Become a member and get exclusive access to articles, live sessions and more!
Start Your Free Trial

Dream Shanti: Music in Our Dreams (Ear Up)

A review of the Jeff Coffin-led ensemble's album

JazzTimes may earn a small commission if you buy something using one of the retail links in our articles. JazzTimes does not accept money for any editorial recommendations. Read more about our policy here. Thanks for supporting JazzTimes.
Dream Shanti, Music in Our Dreams
The cover of Music in Our Dreams by Dream Shanti

Dream Shanti is the latest project to evolve under the aegis of woodwind player Jeff Coffin, a former member of Béla Fleck & the Flecktones who has also put in time with the Dave Matthews Band and leads his own ensemble, Jeff Coffin & the Mu’tet. Here he gathers an estimable group of musicians from India (tabla player Subrata Bhattacharya and sitarist Indrajit Banerjee), Japan (Ryoko Suzuki on harmonium), and the U.S. (Jordan Perlson, Dave Matthews henchman Carter Beauford, and Flecktone Roy “Futureman” Wooten on drums and percussion, Chris Walters on piano, and Stefan Lessard, also from the Matthews band, on bass) to create an unselfconscious coming together of aesthetics and spirit that only occasionally crosses the line into archness.

Historically, many “East/West” fusions of this nature have emphasized grafting Western instrumentation onto Indian scalar, harmonic, and rhythmic frameworks. Coffin & Co. do plenty of that (“Miles Meets the Mahatma,” “Dancing with the Moon,” the title track), but they also take things in the opposite direction: The opening track, “Joy,” finds the classical Eastern instrumental voices dancing unfettered in a free-spirited, pop-brightened romp. “Take It to the Bridge,” updating James Brown’s concept of transforming an entire ensemble into a rhythm instrument, goes even further: Hearing instruments like tablas and sitars, usually associated with meditative spirituality, in a tougher, sweatier context is a little surreal, but once you get used to the climate change, it’s bracing and fun, with Beauford’s on-the-one funk beat, Coffin’s neo-Maceo alto sax screams, and Bhattacharya‘s rhythmic vocal scatting keeping the party cooking.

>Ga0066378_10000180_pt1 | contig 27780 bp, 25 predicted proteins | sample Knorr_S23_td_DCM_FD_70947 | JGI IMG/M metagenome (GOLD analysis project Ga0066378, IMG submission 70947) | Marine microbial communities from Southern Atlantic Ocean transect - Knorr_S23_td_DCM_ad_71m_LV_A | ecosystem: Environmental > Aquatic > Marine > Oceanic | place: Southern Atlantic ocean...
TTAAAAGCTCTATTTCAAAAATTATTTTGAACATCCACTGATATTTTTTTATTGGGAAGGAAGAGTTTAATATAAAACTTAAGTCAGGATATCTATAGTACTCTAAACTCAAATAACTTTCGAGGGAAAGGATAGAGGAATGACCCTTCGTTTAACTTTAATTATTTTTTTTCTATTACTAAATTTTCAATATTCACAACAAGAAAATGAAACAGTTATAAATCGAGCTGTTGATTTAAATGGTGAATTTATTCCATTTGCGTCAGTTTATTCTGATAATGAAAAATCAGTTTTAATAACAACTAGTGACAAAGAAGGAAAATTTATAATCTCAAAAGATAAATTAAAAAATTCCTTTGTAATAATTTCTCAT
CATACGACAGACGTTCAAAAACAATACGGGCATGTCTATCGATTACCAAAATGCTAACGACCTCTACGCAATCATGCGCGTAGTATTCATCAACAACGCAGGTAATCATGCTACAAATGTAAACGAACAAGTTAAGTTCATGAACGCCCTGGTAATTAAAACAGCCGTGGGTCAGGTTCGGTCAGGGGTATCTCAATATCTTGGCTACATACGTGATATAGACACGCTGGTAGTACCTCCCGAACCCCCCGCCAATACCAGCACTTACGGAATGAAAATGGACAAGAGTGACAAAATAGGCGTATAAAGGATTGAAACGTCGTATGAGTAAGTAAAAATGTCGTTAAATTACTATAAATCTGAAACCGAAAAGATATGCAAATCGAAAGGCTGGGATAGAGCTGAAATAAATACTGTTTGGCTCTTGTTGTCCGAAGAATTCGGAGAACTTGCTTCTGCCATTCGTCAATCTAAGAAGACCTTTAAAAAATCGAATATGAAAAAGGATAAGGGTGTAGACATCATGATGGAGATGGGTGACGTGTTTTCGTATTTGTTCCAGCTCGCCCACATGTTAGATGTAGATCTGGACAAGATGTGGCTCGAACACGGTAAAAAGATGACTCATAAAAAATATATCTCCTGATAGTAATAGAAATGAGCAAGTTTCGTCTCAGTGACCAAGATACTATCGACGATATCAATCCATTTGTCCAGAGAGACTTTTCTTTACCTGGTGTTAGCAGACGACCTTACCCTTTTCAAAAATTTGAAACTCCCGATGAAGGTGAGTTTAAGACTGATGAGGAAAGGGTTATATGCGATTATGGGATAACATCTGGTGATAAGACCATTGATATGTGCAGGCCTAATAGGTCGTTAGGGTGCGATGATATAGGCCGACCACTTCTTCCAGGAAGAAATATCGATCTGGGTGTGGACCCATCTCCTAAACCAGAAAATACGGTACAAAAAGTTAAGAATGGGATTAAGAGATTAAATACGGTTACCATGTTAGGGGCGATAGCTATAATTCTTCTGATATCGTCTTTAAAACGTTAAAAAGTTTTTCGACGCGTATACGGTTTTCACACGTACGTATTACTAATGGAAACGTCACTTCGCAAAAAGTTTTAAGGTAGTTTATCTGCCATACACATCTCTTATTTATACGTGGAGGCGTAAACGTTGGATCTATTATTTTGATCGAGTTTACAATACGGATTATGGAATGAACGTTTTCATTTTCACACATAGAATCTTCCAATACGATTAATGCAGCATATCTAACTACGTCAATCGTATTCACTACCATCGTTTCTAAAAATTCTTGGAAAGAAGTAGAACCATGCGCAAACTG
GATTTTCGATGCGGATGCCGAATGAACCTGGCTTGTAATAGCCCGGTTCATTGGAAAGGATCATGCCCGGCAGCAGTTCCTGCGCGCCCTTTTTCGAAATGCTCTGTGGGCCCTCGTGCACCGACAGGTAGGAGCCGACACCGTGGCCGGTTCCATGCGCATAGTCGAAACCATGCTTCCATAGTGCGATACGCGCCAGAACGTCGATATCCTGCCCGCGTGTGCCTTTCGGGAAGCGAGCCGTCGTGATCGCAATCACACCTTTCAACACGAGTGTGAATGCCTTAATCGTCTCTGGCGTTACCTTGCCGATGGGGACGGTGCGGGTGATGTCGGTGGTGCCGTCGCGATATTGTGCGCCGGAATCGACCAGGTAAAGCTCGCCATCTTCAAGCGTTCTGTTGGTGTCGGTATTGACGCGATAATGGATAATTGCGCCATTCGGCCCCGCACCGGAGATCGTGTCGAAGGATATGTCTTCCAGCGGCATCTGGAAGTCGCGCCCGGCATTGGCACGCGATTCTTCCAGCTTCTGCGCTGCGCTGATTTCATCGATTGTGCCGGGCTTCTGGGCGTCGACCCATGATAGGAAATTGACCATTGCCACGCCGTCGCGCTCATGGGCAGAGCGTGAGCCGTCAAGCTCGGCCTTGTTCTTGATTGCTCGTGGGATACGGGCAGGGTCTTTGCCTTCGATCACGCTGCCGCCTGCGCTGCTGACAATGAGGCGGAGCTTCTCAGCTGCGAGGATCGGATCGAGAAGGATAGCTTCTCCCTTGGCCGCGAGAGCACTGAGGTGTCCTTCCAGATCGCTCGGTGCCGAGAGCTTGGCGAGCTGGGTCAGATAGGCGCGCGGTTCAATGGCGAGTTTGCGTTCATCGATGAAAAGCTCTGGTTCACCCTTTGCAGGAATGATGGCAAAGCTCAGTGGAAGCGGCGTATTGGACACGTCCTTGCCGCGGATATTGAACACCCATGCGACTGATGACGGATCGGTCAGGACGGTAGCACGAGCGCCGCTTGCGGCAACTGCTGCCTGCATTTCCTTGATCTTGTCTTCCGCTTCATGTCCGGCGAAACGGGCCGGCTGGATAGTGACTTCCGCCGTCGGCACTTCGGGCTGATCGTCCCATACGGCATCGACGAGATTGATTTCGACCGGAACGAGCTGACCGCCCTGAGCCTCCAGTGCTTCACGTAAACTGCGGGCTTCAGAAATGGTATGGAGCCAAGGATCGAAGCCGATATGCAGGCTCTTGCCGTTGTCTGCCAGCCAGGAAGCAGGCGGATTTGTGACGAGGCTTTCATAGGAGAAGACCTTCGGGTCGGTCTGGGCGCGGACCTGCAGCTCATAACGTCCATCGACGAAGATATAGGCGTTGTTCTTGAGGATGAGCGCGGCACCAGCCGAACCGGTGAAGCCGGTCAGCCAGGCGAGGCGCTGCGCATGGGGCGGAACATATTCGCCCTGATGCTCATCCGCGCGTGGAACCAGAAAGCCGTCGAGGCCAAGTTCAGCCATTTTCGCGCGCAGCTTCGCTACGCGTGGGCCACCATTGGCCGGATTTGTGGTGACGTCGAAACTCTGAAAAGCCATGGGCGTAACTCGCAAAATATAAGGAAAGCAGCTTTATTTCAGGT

Start Your Free Trial to Continue Reading

Become a JazzTimes member to explore our complete archive of interviews, profiles, columns, and reviews written by music's best journalists and critics.

David Whiteis

David Whiteis is a critic, journalist, and author based in Chicago. He is the recipient of the Blues Foundation’s 2001 Keeping the Blues Alive Award for Achievement in Journalism. His books include Southern Soul-Blues (U. of Illinois Press, 2013) and Chicago Blues: Portraits and Stories (U. Of Illinois Press, 2006). He is currently at work completing a book on contemporary Chicago blues and a co-written autobiography of the late soul singer Denise LaSalle.